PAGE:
The Top 10 Business Stories of 2010

by Arkansas Business Staff  on Monday, Dec. 27, 2010 12:00 am  

Bank of the Ozarks closed four FDIC-assisted transactions in Southeastern banks with combined total assets topping $1.1 billion: Unity National Bank of Cartersville, Ga., in March; Woodlands Bank of Bluffton, S.C., in July; Horizon Bank of Bradenton, Fla., in September; and Chestatee State Bank of Dawsonville, Ga.

George Gleason, chairman and CEO of Bank of the Ozarks, was honored as a Community Banker of the Year by American Banker.

Simmons First went north to expand its total assets by more than $420 million in FDIC-assisted deals for Southwest Community Bank of Springfield, Mo., and Security Savings Bank of Olathe, Kan., in October.

The conventional, $3.15 million acquisition of Community State Bank of Bradley (Lafayette County) in September brought additional assets of $24 million to the Golden family's Allied Bank operations in Arkansas.

"Record quarterly profits" during 2010 was a refrain enjoyed by both public and private banking ventures, highlighted by Bank of the Ozarks on the public end of the spectrum and First Security Bancorp of Searcy among private holding companies.

Arvest Bank of Fayetteville, the largest bank headquartered in Arkansas with total assets of $11.3 billion, started the year at No. 92 among the nation's largest banks thanks in part to the disappearance of nearly 300 charters during 2009.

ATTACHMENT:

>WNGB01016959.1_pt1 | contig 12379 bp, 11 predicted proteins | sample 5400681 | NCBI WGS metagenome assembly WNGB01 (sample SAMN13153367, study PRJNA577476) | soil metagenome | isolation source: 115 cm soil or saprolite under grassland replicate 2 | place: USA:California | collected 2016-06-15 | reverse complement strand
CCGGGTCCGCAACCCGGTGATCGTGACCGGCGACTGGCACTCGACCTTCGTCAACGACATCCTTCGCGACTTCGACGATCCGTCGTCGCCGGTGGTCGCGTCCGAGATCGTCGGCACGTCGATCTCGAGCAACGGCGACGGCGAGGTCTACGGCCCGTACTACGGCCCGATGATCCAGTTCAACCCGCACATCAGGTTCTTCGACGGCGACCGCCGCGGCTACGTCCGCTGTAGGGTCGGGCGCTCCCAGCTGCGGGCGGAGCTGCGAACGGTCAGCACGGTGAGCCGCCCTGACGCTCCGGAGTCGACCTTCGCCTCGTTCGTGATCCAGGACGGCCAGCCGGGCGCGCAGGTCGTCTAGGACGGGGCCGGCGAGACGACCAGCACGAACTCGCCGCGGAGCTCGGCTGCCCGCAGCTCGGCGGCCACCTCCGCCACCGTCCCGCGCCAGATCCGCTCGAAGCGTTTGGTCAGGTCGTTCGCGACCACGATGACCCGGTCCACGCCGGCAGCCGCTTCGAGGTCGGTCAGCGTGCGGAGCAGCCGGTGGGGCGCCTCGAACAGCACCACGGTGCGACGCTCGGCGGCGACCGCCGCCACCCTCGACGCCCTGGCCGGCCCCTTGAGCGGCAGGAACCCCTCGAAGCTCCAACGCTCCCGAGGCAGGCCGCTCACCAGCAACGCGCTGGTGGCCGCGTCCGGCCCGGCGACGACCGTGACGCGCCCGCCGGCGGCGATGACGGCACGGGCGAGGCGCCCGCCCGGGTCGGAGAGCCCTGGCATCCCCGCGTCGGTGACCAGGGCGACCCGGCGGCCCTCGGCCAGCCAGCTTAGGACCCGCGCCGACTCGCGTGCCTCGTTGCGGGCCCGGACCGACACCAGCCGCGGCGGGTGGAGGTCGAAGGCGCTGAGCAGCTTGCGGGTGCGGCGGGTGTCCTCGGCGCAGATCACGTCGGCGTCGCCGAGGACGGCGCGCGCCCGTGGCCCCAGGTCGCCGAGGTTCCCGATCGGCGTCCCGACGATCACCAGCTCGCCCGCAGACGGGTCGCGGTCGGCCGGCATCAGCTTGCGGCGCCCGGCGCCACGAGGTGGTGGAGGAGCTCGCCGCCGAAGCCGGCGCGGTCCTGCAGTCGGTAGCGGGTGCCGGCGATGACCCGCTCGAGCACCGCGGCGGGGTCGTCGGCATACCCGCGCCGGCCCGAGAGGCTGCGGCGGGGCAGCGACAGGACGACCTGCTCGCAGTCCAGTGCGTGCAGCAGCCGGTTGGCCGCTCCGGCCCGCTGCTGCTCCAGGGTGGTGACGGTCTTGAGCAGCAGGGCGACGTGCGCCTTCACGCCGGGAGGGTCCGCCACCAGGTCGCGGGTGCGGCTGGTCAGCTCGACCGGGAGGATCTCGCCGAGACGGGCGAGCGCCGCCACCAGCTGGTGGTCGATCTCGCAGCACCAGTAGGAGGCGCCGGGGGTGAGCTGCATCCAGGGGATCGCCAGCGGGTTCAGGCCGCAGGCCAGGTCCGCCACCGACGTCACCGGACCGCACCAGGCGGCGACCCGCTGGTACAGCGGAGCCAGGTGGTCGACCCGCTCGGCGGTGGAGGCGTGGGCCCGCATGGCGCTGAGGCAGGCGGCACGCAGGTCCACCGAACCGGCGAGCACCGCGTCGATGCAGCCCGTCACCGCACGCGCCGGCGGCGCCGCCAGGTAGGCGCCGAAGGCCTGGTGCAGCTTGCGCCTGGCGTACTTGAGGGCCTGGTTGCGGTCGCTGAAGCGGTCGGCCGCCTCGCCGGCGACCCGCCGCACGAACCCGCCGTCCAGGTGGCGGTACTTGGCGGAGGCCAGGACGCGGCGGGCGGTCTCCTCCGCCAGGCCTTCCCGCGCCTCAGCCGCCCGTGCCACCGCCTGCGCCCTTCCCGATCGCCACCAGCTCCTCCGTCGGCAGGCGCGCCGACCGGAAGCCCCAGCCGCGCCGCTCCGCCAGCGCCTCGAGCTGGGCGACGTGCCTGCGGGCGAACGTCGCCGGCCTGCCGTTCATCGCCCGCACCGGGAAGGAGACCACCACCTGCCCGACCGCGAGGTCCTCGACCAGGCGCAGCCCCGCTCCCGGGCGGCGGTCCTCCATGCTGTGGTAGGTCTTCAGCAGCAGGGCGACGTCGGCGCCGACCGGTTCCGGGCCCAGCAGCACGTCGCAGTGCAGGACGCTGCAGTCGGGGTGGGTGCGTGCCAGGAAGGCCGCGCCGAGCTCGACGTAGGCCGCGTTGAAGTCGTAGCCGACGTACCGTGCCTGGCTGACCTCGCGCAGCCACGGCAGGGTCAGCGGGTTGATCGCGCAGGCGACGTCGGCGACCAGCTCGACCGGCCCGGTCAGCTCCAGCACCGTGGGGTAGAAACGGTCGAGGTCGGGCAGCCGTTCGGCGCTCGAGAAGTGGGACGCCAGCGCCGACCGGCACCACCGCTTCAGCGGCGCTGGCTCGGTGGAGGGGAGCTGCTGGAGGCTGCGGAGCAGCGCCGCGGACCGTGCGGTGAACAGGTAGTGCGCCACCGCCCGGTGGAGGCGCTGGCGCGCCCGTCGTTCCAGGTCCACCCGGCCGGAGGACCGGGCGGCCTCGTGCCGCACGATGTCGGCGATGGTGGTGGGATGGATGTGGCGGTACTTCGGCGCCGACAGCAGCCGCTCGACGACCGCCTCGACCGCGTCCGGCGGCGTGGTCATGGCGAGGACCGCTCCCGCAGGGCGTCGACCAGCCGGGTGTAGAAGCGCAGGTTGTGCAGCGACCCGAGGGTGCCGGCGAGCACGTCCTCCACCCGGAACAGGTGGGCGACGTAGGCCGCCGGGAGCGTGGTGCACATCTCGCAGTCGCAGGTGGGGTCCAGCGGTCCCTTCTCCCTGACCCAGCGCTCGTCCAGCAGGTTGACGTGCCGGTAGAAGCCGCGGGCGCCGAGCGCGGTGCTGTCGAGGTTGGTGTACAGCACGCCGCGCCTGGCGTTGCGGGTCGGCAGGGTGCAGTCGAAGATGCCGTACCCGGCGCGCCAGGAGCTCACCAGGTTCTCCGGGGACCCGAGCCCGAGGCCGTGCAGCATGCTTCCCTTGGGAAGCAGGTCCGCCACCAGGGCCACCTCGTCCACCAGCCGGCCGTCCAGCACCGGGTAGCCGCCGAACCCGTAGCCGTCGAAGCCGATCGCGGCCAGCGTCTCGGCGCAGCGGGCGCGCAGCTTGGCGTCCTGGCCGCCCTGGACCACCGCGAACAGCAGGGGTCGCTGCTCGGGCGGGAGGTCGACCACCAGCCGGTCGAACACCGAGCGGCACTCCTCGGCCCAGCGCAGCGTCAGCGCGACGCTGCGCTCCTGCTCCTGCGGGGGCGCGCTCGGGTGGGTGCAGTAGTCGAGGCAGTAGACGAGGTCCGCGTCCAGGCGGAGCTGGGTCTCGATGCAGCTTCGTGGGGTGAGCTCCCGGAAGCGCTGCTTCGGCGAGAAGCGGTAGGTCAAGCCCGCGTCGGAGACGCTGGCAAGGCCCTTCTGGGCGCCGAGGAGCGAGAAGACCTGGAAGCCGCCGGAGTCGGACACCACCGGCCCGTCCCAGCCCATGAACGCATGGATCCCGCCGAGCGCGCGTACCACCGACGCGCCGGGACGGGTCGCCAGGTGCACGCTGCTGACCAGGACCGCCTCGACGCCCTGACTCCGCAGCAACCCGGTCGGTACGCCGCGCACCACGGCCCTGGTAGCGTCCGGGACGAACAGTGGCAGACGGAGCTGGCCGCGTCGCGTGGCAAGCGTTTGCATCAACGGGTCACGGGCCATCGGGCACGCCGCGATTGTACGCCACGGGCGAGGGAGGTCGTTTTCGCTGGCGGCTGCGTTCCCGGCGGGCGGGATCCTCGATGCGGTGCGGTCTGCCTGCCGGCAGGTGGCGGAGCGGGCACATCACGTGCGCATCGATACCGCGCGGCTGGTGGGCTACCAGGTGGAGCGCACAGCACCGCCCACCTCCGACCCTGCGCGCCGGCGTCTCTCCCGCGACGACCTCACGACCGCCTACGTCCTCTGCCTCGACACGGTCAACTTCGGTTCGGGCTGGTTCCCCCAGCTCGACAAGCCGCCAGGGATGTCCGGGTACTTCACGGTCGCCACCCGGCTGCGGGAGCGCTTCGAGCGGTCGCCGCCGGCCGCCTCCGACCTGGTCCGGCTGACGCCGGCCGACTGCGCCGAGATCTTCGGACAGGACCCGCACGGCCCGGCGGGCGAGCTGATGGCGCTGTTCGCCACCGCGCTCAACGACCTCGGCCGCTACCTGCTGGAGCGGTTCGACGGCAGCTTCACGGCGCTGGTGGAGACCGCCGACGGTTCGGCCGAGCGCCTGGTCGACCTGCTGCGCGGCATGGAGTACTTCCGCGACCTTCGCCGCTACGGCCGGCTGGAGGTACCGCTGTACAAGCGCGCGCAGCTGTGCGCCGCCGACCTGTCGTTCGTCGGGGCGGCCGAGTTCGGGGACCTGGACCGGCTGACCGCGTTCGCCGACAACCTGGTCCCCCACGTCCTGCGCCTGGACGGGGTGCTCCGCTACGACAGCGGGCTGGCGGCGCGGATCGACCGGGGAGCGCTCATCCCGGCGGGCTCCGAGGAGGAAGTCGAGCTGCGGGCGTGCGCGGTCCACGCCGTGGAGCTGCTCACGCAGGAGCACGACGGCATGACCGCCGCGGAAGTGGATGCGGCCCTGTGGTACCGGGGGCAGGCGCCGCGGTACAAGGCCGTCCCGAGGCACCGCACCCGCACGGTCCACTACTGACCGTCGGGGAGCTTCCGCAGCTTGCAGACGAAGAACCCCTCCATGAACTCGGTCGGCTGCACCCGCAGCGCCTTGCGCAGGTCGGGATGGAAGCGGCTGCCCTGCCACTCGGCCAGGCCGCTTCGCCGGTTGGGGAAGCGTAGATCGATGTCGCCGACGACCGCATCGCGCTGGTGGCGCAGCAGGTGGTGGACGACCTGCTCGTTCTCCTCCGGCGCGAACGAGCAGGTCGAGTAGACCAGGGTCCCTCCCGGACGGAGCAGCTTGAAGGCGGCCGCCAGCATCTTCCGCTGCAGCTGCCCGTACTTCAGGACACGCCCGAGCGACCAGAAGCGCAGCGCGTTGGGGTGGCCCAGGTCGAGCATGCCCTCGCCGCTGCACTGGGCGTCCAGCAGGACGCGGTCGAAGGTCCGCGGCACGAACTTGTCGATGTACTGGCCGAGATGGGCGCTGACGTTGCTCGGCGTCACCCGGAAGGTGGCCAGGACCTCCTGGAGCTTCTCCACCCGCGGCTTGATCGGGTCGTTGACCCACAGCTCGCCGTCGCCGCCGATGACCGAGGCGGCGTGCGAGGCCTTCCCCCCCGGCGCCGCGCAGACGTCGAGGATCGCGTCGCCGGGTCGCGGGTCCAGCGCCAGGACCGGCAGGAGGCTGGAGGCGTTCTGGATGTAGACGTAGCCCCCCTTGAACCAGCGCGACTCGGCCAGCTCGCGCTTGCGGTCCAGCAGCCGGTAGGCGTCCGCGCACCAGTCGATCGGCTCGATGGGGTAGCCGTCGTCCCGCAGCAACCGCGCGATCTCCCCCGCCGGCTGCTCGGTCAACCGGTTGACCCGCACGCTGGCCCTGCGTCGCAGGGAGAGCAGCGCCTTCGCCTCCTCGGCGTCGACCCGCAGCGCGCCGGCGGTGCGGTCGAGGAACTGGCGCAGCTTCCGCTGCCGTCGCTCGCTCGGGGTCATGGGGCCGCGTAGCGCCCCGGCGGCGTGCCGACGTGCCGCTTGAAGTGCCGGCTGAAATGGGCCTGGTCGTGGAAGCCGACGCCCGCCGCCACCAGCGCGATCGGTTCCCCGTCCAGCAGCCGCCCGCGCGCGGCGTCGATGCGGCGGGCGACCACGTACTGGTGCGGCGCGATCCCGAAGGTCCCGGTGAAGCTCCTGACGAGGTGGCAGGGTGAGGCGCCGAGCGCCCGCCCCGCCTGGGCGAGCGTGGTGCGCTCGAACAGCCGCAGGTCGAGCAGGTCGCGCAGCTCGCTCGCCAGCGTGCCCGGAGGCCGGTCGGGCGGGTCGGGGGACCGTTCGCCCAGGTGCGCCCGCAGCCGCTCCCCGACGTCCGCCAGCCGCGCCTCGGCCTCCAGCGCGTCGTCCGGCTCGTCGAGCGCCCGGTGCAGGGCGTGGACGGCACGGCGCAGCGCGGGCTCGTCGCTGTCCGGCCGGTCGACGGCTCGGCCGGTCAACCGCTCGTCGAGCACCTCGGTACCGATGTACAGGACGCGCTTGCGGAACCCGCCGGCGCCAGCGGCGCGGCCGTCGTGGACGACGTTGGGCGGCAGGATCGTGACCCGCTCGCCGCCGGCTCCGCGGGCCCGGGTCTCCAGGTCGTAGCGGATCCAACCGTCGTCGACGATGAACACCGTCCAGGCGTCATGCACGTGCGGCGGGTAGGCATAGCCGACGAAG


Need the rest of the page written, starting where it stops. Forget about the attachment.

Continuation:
5. High-Profile Financial Meltdowns
Bankruptcies, collection suits and federal indictments have become lagging indicators of the ferocity of the Great Recession as over-leverage and sagging real estate values finally caught up with some of the biggest names in Arkansas business.

Gene Cauley, lawyer and real estate investor, got the party started by reporting to federal prison in Colorado in January after pleading guilty in 2009 to stealing $9.3 million from a client trust fund.

In February, John David Lindsey, son of Fayetteville real estate magnate Jim Lindsey, filed the largest personal bankruptcy in memory: $169.6 million in debts against $9.9 million in assets.

March brought news from the Arkansas Insurance Department that Steve Standridge of Mount Ida, patriarch of one of the largest insurance agencies in the state, had falsified $4 million in collateral to buy a small workers compensation insurance carrier, Gibraltar National Life Insurance of Little Rock. State regulators also said that banks made millions of dollars worth of premium finance loans against Standridge policies that never existed or that were quickly canceled.

The Little Rock businessman who sold Gibraltar to Standridge was also a victim of the recession. In July, Ed Harvey, 78 and diagnosed with Alzheimer's disease, was accused by two banks of transferring assets to his wife to avoid paying debts. The Harveys have avoided bankruptcy and receivership, but they have been selling off assets, including a 126-foot yacht for the bargain-basement price of $2.27 million.

Also in July, Steve Clary of Little Rock, developer of Shackleford Crossings and dabbler in many other businesses, was indicted by a federal grand jury on four counts of wire fraud and one count of mail fraud for allegedly misappropriating $1.6 million in bank loan proceeds. Clary, who claimed net worth of $92 million at the end of 2007, in August filed a bankruptcy petition that was nearly as big as John David Lindsey's: $168.6 million in liabilities and only $1.4 million in assets.



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